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You are probably accustomed to the idea that your smartphone can run more than one app at a time. But the question is, how does Android manage to do it?
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Code Locking and Data Locking. Code Locking is bad. Example "you have a farm" with a barn and a house.
Code locking is like say "walking" is on method described by code that you execute to walk. Then there is code for climbing sitting eating driving etc. You can have one big lock on the farm or you can use more locks on each method. But only one person can walk at the time, and only one person can eat at the time.
Data locking has no lock on the code but locks on the data instead. So any number of persons can enter the farm, walk, sit, climb, eat, whatever they like when it comes to what method/routine they can use.
Data locking is that only one person can hold teaspoon number 5. That is the only limitation. Except for that, with data locking, you can have thousands of people running around on the farm.
If you want to do MT then go all the way do data locking instead of "poor mans MT" with code locking.
This should have gotten through to people by now and no one should mension code locking ever again.
Gary keeps mixing code and data. Multiple threads can run the same peace of code simultaneously if they are not using the same data. For example if you have code that calculates square root of input value. There is no reason to lock all other threads that need square root calculation for other numbers. On other hand there can be data that can be modified from different positions in code and then the locking is needed.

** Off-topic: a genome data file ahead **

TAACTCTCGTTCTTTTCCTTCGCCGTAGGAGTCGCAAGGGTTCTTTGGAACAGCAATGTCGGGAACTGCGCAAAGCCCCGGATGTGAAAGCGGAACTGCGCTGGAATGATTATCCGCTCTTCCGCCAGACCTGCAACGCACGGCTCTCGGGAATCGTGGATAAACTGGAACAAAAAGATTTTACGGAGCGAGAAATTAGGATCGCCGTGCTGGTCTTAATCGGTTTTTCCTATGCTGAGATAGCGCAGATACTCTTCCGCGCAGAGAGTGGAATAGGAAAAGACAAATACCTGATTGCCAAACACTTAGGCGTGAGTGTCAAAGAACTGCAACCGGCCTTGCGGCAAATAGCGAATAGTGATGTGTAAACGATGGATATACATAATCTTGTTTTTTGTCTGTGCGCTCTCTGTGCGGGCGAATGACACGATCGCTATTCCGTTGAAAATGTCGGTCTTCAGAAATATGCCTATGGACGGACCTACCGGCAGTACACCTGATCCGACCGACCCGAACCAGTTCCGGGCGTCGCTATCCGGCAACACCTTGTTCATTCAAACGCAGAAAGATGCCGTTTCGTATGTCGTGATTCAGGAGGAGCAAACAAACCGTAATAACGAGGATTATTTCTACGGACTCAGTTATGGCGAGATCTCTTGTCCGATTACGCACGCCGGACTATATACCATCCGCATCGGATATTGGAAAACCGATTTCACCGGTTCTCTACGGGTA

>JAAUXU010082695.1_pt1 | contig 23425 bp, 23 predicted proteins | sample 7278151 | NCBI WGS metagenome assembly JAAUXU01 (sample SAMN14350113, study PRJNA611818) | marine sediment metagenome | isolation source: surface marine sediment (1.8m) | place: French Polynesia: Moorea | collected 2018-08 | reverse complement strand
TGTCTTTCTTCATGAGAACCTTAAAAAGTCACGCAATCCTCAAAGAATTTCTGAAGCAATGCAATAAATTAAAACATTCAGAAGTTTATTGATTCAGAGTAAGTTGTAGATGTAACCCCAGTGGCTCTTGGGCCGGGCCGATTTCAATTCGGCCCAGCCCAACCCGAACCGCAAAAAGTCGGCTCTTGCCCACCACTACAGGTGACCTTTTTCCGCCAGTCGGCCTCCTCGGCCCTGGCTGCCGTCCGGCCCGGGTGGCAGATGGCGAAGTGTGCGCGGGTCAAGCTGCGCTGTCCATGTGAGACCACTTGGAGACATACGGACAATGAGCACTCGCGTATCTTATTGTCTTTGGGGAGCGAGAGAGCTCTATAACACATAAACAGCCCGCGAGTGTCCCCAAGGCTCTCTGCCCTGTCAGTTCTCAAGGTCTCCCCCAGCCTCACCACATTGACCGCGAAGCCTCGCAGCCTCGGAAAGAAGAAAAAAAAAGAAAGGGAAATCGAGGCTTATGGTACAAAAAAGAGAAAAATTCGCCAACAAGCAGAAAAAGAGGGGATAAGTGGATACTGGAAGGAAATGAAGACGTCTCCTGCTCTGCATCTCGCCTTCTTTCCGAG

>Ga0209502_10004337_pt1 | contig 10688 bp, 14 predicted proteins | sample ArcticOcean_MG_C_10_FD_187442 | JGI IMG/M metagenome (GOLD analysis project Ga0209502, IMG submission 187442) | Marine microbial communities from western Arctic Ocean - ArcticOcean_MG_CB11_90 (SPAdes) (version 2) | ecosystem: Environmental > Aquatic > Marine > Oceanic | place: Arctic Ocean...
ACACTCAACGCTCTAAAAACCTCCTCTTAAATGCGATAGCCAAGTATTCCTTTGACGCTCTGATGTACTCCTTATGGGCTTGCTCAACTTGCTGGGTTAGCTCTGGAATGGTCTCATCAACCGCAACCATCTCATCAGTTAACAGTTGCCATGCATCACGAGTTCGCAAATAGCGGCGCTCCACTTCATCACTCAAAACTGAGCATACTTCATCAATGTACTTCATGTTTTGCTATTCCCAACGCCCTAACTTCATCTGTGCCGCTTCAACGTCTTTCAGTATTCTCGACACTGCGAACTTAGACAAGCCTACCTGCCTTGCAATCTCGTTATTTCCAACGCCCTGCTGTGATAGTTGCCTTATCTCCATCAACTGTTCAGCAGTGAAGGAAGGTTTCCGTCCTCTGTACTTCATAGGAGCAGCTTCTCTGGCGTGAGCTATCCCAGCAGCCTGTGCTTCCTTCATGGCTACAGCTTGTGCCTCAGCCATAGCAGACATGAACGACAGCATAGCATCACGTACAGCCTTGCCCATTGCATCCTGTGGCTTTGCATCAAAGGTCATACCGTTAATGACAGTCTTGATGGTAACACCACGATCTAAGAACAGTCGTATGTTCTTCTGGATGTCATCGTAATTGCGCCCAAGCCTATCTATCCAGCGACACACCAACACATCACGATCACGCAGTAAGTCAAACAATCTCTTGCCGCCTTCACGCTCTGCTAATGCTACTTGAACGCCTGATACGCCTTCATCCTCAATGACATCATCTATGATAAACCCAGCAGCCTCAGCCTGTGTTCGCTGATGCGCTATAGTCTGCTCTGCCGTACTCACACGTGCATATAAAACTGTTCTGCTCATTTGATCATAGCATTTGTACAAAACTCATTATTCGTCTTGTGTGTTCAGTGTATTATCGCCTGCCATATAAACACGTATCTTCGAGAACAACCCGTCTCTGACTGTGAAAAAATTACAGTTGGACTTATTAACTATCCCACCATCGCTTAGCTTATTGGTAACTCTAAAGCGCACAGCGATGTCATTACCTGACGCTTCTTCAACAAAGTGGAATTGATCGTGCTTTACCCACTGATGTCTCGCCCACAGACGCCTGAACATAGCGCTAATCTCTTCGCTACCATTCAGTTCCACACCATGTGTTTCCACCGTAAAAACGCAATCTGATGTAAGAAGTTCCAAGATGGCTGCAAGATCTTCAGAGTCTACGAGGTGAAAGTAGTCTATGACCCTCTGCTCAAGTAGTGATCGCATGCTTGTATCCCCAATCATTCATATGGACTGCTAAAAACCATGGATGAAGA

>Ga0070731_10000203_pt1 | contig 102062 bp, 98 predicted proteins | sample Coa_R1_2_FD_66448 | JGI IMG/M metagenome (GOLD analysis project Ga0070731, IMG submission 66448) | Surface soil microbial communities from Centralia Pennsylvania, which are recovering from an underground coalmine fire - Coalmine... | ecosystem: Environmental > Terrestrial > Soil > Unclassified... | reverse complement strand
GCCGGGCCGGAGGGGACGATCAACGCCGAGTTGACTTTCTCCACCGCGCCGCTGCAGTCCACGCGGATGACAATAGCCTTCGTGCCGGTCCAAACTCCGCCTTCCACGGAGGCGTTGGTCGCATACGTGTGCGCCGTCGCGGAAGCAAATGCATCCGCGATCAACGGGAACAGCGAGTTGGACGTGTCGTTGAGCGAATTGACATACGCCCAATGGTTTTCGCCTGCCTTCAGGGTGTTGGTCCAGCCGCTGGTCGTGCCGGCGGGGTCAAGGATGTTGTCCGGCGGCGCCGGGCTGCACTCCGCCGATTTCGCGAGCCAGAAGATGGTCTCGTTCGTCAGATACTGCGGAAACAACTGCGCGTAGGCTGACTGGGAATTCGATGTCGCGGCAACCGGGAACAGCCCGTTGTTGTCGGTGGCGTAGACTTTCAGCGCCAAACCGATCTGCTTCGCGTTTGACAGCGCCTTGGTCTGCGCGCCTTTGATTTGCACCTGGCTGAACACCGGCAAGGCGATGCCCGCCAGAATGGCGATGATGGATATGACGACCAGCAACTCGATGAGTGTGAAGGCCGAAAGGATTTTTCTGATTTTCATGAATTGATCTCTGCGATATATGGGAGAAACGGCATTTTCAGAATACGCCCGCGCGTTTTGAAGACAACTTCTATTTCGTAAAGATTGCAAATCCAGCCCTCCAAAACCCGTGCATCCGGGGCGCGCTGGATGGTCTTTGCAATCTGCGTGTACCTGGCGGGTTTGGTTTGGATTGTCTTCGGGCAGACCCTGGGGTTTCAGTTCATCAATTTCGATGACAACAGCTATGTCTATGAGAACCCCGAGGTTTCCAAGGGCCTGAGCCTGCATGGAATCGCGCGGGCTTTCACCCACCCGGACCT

That's amazing thank you very much I'm very happy to get the basics of Linux Kernel. But, isn't all other OS work the same technique, for memory management, logical container and the other OS software's management parts?
Do other operating systems work like Linux?
On Windows, PROCESS LASSO (3rd party freeware) allows me to view priorities of threads, processes, memory, etc. These can be changed as I wish.
Can Linux do this?
+Tim Brandt Corstius Yes that is right, so on my PC I have about 200 process and some 4000 threads. A deeper look shows me that a few processes use just one thread, but some use lots. For example my anti-virus is using 152 threads, Skype is using 84 threads, Dropbox 83 threads and so on.
Well, I probably didn't gain anything from this video, but it's a little unfair, as I've already worked with programming threads before, so that's to be expected.
Either way, this video explains it briefly, but it's short enough that it might be interesting even to a person that doesn't exactly know how programming works in the first place. Well done, Gary.
Great video to bad most programs especially on windows use very little multithreading and offloading it to use multicore en hyper-treading. On Linux it is already a lot better, but still far from perfect. :) there is a lot of gain to be made here, and then finally the many cores in the consumer version of amd processors have there use. :) currently it is only useful for servers and videorendering.
Your past few videos literally explain what I have been studying in electrical engineering and computer science for the last 2 years, just on a simplified,basic, way :) I guess you also finished something similar :D So anyone who wants to learn more about stuff like this that is the type of college you should apply for :D